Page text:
Trinity Mirror has defended the launch of a home-working “pilot” that will see journalists from the Crewe Chronicle forced to work from home.

The Chronicle’s eight staff will have to base themselves at home when the weekly’s office closes in May.

Alastair Machray, editor-in-chief of Trinity Mirror North West, informed staff of the plan yesterday and claimed it was intended to save jobs.

And a statement from the publisher has added that the move will remove “costly infrastructure” while investing “in journalism not bricks and mortar”.

The Crewe Chronicle was first published in 1874

The Crewe Chronicle was first published in 1874

It said: “This is a pilot to evaluate how working differently, and utilising available technology can enable us to control costs without reducing the number of journalists we employ.

“We’re harnessing the benefits of mobile technology to allow reporters to work in local markets and remove costly infrastructure. We want to invest in journalism not bricks and mortar.”

The move has however drawn fierce criticism from the National Union of Journalists, which believes the experiment will soon be “rolled out to other Trinity Mirror locations”.

A statement from the union said: “The eight members of staff at the Crewe Chronicle will now have to turn their box room or kitchen table into their office.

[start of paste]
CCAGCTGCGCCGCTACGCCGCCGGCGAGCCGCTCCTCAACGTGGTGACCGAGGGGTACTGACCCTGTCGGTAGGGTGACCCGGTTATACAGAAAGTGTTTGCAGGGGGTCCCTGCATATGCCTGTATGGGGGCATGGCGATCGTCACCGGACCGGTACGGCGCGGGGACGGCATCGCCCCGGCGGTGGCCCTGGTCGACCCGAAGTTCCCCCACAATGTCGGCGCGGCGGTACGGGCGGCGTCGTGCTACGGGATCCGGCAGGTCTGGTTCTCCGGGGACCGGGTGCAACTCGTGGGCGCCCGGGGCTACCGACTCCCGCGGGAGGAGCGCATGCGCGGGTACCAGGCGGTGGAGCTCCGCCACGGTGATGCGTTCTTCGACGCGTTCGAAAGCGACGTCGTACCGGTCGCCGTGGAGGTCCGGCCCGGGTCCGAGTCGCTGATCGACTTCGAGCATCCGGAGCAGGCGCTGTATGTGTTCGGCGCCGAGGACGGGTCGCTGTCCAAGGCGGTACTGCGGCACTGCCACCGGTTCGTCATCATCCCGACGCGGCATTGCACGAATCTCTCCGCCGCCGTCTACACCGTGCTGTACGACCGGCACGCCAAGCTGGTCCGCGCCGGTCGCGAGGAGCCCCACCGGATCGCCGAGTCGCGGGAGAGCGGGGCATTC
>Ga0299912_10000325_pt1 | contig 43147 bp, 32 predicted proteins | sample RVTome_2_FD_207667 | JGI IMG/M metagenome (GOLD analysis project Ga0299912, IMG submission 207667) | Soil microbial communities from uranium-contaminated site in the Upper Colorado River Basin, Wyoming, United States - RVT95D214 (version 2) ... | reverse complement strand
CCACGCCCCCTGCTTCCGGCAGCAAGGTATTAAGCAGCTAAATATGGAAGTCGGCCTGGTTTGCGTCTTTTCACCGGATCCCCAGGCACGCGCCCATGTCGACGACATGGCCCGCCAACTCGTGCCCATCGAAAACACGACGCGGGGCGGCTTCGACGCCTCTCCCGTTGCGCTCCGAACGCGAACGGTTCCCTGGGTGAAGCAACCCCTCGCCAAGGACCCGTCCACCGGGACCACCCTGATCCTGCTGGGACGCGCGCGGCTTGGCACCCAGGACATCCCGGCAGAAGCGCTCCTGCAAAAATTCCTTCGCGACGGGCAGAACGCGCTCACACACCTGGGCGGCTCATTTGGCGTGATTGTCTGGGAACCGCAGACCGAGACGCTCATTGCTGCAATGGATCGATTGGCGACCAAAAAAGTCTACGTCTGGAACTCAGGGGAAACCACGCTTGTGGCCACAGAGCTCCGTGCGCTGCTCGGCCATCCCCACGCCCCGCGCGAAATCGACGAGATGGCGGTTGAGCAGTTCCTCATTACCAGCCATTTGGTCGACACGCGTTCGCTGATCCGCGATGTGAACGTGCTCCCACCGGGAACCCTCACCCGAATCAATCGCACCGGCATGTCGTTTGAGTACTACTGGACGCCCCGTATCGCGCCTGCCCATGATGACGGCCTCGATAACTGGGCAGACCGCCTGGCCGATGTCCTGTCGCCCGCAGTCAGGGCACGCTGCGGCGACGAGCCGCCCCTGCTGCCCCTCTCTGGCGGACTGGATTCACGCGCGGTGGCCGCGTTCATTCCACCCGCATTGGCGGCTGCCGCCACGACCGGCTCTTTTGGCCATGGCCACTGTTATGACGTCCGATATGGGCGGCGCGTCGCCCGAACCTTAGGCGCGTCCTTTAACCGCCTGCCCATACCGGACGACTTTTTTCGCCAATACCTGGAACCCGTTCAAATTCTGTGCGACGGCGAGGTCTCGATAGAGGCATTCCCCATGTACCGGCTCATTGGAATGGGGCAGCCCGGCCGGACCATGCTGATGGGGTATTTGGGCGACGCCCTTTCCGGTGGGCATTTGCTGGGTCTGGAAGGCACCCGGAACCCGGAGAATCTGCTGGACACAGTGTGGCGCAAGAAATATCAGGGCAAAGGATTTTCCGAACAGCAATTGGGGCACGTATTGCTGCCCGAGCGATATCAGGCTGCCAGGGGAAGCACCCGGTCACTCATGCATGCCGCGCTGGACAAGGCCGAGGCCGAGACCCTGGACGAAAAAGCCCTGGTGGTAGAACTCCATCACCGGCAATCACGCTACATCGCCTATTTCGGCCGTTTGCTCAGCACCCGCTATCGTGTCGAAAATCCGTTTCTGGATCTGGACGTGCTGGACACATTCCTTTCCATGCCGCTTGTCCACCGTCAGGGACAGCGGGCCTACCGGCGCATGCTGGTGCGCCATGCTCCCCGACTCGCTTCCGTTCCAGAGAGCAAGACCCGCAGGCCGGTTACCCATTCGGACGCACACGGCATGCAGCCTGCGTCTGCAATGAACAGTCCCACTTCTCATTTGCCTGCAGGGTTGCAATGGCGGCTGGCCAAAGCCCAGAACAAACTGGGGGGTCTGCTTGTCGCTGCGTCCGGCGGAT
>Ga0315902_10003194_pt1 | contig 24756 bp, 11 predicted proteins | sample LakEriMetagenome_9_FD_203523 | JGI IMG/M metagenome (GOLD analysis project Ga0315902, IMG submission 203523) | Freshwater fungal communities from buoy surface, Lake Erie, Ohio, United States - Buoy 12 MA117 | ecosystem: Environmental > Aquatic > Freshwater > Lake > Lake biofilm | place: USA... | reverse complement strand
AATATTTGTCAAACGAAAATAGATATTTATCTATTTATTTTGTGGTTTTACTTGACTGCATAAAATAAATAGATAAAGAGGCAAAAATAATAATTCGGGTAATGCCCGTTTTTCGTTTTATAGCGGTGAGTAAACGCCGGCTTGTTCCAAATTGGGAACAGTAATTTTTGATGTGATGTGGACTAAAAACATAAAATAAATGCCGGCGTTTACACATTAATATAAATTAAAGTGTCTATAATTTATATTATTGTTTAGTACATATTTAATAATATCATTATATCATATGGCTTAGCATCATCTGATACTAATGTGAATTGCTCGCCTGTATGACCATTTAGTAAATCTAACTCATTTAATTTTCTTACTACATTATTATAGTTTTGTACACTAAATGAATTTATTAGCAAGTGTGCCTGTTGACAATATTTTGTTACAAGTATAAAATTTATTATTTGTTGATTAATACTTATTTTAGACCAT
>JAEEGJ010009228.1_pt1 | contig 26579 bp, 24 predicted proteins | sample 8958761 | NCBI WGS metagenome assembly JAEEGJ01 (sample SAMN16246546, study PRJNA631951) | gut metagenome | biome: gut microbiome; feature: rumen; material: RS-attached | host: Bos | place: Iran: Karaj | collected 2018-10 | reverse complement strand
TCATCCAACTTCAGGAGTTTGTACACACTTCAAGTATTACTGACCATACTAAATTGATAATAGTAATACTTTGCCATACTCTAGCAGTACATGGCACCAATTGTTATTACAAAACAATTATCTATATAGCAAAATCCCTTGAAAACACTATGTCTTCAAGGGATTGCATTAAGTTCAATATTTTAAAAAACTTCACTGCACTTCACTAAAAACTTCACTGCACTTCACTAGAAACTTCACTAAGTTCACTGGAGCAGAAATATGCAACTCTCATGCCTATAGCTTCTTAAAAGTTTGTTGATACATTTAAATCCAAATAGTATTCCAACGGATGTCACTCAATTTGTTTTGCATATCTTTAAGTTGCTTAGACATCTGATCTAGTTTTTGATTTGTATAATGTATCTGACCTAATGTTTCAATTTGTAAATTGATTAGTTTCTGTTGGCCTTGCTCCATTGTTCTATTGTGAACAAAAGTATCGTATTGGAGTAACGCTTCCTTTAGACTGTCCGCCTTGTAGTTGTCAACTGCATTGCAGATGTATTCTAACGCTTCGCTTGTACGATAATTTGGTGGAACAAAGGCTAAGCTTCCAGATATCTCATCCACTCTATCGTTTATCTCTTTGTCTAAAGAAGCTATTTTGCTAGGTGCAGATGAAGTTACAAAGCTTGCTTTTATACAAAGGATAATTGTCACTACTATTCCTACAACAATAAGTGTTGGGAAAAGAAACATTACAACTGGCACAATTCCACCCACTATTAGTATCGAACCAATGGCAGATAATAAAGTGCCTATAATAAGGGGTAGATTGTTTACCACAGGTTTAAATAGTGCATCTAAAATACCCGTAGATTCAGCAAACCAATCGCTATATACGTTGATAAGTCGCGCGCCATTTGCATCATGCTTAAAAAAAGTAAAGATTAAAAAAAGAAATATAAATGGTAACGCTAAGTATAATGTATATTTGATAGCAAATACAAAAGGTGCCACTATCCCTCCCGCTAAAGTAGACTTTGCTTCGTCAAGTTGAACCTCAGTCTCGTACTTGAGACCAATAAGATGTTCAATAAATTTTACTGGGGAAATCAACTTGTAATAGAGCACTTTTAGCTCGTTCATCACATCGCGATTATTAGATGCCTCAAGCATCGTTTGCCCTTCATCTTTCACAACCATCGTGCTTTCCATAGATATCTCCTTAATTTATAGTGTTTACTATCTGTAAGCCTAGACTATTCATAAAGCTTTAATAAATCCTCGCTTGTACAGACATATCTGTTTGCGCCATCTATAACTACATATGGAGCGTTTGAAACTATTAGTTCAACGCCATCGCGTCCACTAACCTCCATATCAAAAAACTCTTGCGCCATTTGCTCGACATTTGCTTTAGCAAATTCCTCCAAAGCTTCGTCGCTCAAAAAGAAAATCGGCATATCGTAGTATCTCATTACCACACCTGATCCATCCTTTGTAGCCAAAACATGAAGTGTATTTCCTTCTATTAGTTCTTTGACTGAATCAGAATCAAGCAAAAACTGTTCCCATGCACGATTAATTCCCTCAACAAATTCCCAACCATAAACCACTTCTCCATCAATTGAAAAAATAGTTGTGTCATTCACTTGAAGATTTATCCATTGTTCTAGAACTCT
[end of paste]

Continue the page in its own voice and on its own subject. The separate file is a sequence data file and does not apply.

“The Trinity Mirror Cheshire chapel has objected on professional grounds and also on how it will affect the personal working conditions of members.

“The chapel believes a newspaper should have a physical presence in the heart of the community it serves. It is also concerned that journalists will become isolated and will not benefit from the teamwork that results from working alongside colleagues in an office. Younger members of staff particularly benefit from working with more experienced colleagues.

“The plan would be impractical for staff who have young children at home or have a room in a shared house. Paradoxically, when staff previously asked if they could work from home for specific reasons, their requests were turned down. Now they are being told they will have to turn their homes – or their parents’ homes – into their office.

“The chapel said it would mean contracts of employment would have to be significantly changed to cover the extra costs staff incur and for the company to provide suitable and safe individual working environments.”

Chris Morley, Northern & Midlands organiser, accused Trinity of trying to “ram through a very significant change for the way journalists work”.

According to the latest ABC figures, the Chronicle’s average weekly circulation dipped 6.8% to 11,424 in 2013.